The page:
Think twice before starting a year-end purge of applications and résumés (both paper and electronic). You may need them again, perhaps sooner than you think.
It isn’t unusual for disappointed applicants to file frivolous failure-to-hire lawsuits. Your best shot at a quick dismissal is proof that the applicant wasn’t qualified. An application or résumé can do that.
Recent case: Nina sued after she was rejected for a company controller position. She alleged age or national-origin discrimination.
But when the company showed the court her application and its own minimum job requirements, it was obvious why Nina hadn’t made the initial cut, much less been hired. She met neither of two requirements listed in the job announcement: 10 years of accounting experience and four years as an assistant controller. The court tossed out her case. (Shanin v. DE Solid Waste Authority, No. 12-3435, 3rd Cir., 2012)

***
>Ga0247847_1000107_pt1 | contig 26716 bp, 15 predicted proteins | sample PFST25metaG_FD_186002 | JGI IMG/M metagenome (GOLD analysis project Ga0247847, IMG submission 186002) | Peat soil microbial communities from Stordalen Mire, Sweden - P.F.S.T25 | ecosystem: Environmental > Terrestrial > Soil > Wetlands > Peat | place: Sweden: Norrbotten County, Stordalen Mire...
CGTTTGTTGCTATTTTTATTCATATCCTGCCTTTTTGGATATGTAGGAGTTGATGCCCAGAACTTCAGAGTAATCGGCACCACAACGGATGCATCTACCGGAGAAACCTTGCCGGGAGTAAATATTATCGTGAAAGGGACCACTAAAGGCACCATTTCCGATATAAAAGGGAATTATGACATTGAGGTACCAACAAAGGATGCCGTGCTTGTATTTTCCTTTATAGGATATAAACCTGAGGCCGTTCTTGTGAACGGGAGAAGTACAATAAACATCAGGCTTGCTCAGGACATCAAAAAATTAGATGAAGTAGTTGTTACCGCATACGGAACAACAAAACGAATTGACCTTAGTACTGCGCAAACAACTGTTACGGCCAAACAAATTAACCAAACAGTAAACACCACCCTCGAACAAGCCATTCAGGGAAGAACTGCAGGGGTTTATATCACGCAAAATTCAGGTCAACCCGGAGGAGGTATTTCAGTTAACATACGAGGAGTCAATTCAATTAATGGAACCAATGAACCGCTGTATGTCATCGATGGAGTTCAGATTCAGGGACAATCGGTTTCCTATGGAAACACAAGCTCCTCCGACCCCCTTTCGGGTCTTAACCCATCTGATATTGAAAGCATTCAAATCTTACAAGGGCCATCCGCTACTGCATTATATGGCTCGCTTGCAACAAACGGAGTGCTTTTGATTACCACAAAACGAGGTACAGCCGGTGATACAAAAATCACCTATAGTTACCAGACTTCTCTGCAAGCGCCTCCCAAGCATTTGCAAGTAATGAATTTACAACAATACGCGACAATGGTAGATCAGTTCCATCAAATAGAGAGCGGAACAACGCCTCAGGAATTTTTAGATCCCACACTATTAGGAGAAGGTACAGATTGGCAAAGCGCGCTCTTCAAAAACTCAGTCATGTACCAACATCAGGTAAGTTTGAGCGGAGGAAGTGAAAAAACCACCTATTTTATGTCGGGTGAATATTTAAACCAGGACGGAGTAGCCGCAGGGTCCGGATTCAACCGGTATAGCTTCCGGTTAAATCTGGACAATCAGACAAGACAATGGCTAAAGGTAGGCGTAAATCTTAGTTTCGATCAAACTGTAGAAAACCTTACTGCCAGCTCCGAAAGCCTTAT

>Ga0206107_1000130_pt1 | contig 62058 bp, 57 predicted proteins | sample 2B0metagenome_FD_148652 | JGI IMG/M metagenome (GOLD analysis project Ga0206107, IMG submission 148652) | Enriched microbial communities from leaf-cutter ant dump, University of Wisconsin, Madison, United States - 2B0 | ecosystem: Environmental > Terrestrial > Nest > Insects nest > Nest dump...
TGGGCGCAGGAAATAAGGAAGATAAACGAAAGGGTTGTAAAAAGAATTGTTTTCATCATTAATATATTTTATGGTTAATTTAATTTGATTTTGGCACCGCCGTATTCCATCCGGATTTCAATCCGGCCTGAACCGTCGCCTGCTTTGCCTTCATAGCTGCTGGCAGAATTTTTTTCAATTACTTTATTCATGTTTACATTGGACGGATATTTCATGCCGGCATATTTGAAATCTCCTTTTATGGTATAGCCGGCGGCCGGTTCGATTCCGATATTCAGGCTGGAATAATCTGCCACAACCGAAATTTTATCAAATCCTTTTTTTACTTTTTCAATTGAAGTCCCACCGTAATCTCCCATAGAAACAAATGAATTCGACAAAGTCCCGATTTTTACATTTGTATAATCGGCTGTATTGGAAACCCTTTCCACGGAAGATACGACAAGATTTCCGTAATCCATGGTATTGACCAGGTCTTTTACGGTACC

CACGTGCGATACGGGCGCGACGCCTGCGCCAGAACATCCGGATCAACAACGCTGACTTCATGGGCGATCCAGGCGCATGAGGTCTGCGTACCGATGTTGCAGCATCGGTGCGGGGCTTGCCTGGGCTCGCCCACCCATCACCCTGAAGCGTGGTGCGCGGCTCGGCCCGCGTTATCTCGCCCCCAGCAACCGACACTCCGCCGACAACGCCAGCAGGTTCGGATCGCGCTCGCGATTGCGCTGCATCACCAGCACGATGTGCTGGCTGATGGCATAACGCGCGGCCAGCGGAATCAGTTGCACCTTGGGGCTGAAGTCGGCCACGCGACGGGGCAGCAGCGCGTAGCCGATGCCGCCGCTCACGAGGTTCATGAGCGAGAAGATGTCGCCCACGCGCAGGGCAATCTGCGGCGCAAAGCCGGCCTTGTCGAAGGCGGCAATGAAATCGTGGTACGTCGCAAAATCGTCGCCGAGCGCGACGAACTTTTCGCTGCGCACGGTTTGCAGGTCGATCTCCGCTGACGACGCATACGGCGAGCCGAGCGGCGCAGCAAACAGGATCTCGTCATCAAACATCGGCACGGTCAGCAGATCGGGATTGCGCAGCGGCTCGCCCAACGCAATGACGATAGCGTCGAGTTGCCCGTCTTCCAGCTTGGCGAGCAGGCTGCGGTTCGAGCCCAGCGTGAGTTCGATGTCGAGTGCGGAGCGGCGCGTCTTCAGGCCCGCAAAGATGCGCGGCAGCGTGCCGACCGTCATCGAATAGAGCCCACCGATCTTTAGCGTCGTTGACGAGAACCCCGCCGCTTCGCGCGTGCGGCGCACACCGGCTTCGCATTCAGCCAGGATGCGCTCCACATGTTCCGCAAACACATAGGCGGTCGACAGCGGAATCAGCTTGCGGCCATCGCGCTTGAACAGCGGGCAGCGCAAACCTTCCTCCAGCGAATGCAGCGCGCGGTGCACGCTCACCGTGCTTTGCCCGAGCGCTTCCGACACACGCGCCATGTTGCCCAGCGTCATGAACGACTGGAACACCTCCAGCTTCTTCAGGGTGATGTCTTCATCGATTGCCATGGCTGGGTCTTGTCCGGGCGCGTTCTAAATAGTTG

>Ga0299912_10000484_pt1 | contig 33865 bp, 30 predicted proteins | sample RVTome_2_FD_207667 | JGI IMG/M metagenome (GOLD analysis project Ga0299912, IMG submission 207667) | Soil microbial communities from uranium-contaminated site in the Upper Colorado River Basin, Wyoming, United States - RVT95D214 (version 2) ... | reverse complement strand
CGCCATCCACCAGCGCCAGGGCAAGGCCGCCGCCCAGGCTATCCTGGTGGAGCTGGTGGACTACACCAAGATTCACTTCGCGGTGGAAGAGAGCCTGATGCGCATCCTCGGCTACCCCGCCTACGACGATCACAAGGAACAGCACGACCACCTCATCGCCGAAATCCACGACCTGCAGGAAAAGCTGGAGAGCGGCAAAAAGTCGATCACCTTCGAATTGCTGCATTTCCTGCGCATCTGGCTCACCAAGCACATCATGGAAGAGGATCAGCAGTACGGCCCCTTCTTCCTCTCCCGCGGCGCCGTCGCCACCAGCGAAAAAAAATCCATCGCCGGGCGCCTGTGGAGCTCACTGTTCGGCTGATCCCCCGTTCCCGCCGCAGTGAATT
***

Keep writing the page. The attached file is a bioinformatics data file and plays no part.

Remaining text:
- How to Fire an Employee the Legal Way: 6 Termination Guidelines
- Follow these 3 rules for conducting pre-hire medical tests
- Try your best, but don't worry that honest mistakes will cost you a lawsuit
- Proceed with layoff if employee you planned to cut suddenly complains about discrimination
- Know Minnesota's disability law: State statute has lower threshold than federal ADA